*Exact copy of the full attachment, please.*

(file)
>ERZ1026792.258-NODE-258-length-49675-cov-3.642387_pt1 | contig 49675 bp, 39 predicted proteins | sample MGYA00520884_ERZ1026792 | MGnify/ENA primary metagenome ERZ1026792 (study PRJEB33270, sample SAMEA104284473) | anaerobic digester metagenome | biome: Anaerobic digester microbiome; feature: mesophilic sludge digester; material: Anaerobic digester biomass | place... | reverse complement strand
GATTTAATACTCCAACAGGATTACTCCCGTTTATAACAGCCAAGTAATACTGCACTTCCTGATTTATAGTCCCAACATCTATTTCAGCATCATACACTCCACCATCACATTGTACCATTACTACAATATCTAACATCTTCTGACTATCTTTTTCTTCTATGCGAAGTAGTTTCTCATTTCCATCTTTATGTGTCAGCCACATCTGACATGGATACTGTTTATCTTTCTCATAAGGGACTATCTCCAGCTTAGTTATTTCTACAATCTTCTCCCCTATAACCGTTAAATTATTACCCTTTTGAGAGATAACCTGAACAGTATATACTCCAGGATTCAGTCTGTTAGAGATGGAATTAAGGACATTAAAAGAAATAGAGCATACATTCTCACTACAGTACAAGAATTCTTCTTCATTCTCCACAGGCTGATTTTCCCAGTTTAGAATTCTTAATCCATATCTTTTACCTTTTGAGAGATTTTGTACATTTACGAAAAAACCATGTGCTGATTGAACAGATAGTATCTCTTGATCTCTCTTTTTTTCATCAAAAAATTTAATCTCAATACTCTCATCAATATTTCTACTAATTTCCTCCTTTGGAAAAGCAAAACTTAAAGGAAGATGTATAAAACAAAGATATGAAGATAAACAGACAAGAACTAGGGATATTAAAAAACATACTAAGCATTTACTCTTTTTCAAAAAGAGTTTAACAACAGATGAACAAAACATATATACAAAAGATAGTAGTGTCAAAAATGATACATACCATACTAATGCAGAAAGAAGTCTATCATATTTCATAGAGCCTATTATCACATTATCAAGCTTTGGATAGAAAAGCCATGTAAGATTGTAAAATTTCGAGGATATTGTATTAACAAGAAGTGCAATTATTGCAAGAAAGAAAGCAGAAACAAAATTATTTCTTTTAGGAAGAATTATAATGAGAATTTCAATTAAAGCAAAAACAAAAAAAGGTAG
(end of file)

>ERZ1026792.258-NODE-258-length-49675-cov-3.642387_pt1 | contig 49675 bp, 39 predicted proteins | sample MGYA00520884_ERZ1026792 | MGnify/ENA primary metagenome ERZ1026792 (study PRJEB33270, sample SAMEA104284473) | anaerobic digester metagenome | biome: Anaerobic digester microbiome; feature: mesophilic sludge digester; material: Anaerobic digester biomass | place... | reverse complement strand
GATTTAATACTCCAACAGGATTACTCCCGTTTATAACAGCCAAGTAATACTGCACTTCCTGATTTATAGTCCCAACATCTATTTCAGCATCATACACTCCACCATCACATTGTACCATTACTACAATATCTAACATCTTCTGACTATCTTTTTCTTCTATGCGAAGTAGTTTCTCATTTCCATCTTTATGTGTCAGCCACATCTGACATGGATACTGTTTATCTTTCTCATAAGGGACTATCTCCAGCTTAGTTATTTCTACAATCTTCTCCCCTATAACCGTTAAATTATTACCCTTTTGAGAGATAACCTGAACAGTATATACTCCAGGATTCAGTCTGTTAGAGATGGAATTAAGGACATTAAAAGAAATAGAGCATACATTCTCACTACAGTACAAGAATTCTTCTTCATTCTCCACAGGCTGATTTTCCCAGTTTAGAATTCTTAATCCATATCTTTTACCTTTTGAGAGATTTTGTACATTTACGAAAAAACCATGTGCTGATTGAACAGATAGTATCTCTTGATCTCTCTTTTTTTCATCAAAAAATTTAATCTCAATACTCTCATCAATATTTCTACTAATTTCCTCCTTTGGAAAAGCAAAACTTAAAGGAAGATGTATAAAACAAAGATATGAAGATAAACAGACAAGAACTAGGGATATTAAAAAACATACTAAGCATTTACTCTTTTTCAAAAAGAGTTTAACAACAGATGAACAAAACATATATACAAAAGATAGTAGTGTCAAAAATGATACATACCATACTAATGCAGAAAGAAGTCTATCATATTTCATAGAGCCTATTATCACATTATCAAGCTTTGGATAGAAAAGCCATGTAAGATTGTAAAATTTCGAGGATATTGTATTAACAAGAAGTGCAATTATTGCAAGAAAGAAAGCAGAAACAAAATTATTTCTTTTAGGAAGAATTATAATGAGAATTTCAATTAAAGCAAAAACAAAAAAAGGTAG